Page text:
How to Avoid Criticism in Relationships
Jonathan Swinton, Licensed Marriage and Family Therapist - February 14, 2012
What better way to say "Happy Valentine's Day" than by taking steps to improve your relationship? Criticism is a damaging communication pattern, and every relationship can benefit from removing it.
We live in a society where criticism has become the norm and respect a thing of the past. This is, in my professional opinion, one of the primary reasons families across the United States are deteriorating.
What does criticism look like? We are critical when we communicate our concerns in a way that can be interpreted as personally attacking or blaming. For example: “Why didn’t you call me when you were coming home late? Didn’t you realize that I was waiting for you? You always put work ahead of me and the kids. You never think about how your actions impact other people.” Clearly, there is a valid concern that may need to be expressed, but the way in which the concern was presented was very personally attacking and blaming.
Criticism is detrimental to relationships for several reasons. First, if you are critical with family members, they may feel belittled. No one likes to feel attacked, and as a result they will become defensive. It doesn’t motivate them to want to change; it only motivates them to defend themselves and save face.
Feeling belittled is especially difficult for children to deal with. When they are criticized, their character is threatened. They may begin to feel poorly about themselves. For example, many self-esteem struggles experienced by children are rooted in critical remarks directed toward them. The sting of criticism can be felt much longer than you may think.
Second, you may regret what you say later. At the time you make critical comments, you likely feel justified in saying the remark. However, it is your emotions that are talking when you are in the heat of the moment. If you are frustrated, irritated, or in some other emotionally charged state, you lose your ability to be rational and objective. Emotions can calm with time. As they do, your ability to be rational will return and you will see how the emotions got the better of you. I love the line in the popular film You’ve Got Mail. Tom Hanks’s character remarks: “When you finally have the pleasure of saying the thing you mean to say at the moment you mean to say it, remorse inevitably follows.” Even if you may think the other person deserves the zinger you give them, later on you will likely regret what was said.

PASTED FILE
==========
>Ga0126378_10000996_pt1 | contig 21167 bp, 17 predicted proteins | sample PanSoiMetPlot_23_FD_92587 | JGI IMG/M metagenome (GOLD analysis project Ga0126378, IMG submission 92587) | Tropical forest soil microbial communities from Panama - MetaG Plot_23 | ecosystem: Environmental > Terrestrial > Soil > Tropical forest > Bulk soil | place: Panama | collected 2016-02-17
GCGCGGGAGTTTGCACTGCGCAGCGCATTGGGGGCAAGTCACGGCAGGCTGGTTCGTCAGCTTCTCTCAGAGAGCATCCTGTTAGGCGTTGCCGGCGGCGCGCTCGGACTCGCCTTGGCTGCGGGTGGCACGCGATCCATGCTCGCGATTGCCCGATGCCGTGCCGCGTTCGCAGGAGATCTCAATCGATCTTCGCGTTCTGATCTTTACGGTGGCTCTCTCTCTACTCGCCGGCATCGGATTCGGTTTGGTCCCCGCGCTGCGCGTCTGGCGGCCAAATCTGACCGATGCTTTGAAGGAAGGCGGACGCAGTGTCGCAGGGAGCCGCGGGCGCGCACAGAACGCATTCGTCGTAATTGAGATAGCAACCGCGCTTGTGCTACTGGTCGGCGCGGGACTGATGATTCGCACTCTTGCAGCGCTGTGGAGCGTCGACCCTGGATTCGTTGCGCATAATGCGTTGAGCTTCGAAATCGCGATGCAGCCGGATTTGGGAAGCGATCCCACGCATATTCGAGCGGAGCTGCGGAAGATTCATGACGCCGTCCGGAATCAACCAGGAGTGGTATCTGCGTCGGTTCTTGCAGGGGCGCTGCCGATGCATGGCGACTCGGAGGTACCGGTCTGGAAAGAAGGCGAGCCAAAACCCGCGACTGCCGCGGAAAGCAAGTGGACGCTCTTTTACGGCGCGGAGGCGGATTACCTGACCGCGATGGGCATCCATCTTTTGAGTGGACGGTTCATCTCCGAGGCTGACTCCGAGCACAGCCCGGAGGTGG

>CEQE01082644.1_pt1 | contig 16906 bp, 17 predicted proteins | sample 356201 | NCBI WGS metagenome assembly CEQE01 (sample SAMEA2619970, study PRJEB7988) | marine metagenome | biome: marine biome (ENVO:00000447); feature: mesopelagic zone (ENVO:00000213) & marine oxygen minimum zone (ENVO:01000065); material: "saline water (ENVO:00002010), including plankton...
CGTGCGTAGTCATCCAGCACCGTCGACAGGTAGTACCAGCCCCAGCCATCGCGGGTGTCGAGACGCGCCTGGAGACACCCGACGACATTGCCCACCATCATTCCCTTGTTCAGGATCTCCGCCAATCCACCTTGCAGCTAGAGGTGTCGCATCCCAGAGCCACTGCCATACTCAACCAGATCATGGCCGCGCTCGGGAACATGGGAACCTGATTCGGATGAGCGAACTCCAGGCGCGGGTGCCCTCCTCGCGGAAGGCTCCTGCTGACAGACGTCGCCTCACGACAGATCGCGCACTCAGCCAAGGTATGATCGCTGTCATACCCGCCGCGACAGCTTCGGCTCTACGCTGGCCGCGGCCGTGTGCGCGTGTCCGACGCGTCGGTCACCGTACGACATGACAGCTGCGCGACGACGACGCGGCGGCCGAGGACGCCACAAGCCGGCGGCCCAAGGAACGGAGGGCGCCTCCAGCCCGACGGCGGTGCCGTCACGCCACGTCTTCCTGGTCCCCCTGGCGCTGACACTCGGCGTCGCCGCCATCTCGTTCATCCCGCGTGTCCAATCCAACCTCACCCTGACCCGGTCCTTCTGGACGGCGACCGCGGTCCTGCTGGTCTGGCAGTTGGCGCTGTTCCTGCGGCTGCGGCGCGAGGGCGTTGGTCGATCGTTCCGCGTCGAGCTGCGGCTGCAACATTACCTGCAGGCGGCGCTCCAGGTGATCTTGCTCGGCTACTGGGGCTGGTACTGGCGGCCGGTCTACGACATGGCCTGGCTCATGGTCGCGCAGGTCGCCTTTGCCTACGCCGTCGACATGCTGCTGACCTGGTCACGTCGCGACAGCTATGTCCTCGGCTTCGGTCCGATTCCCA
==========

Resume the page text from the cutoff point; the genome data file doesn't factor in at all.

Third, criticism leads to contempt and resentment. If you are critical with a loved one, they may be patient and forgiving initially. However, research has shown that feeling repeatedly criticized fuels resentment and contempt. Research also highlights that resentment and contempt are extremely toxic to any relationship. Hence, criticism is a catalyst to poisoning relationships.
If you are too critical of loved ones or if they are too critical with you, it is time for a change. Seeking the assistance of a professional may be necessary if the criticism is deeply rooted and habitual. However, you can move past it if you are willing to put forth the effort. So make that effort—the well-being of your family may depend on it.
Ways to Avoid Criticism
Complain without blame. Blaming is at the core of every criticism. If you express frustrations without pointing a finger at another, criticism can be avoided.
Express your frustrations about situations, actions, or behaviors. Human tendency is to focus on how people are bothering us or causing problems rather than the behavioral manifestations that frustrate us. For example, someone may make a critical remark such as “Why can’t you clean up after yourself?” A better way to say it would be, “I feel frustrated about how messy the house is.” The latter example focuses on the situation, rather than the person.
State positive needs. People tend to focus on what they don’t want others to do anymore. For example, a person may say to his or her spouse, “You need to stop playing on the computer all day.” The positive need is likely a desire to have more time and attention from the spouse. A positive need request would be, “I would appreciate more one-on-one time in our relationship.”
Jonathan Swinton is an LDS Licensed Marriage and Family Therapist. He accepts self and Bishop referrals, and is available to provide marriage and family therapy services and weekend couple retreats to anyone interested. He is also available to speak on marriage issues at Relief Society and Ward events. Contact him at Swinton Counseling: 801-647-9951, swintoncounseling.com.
© LDS Living, January/February 2012.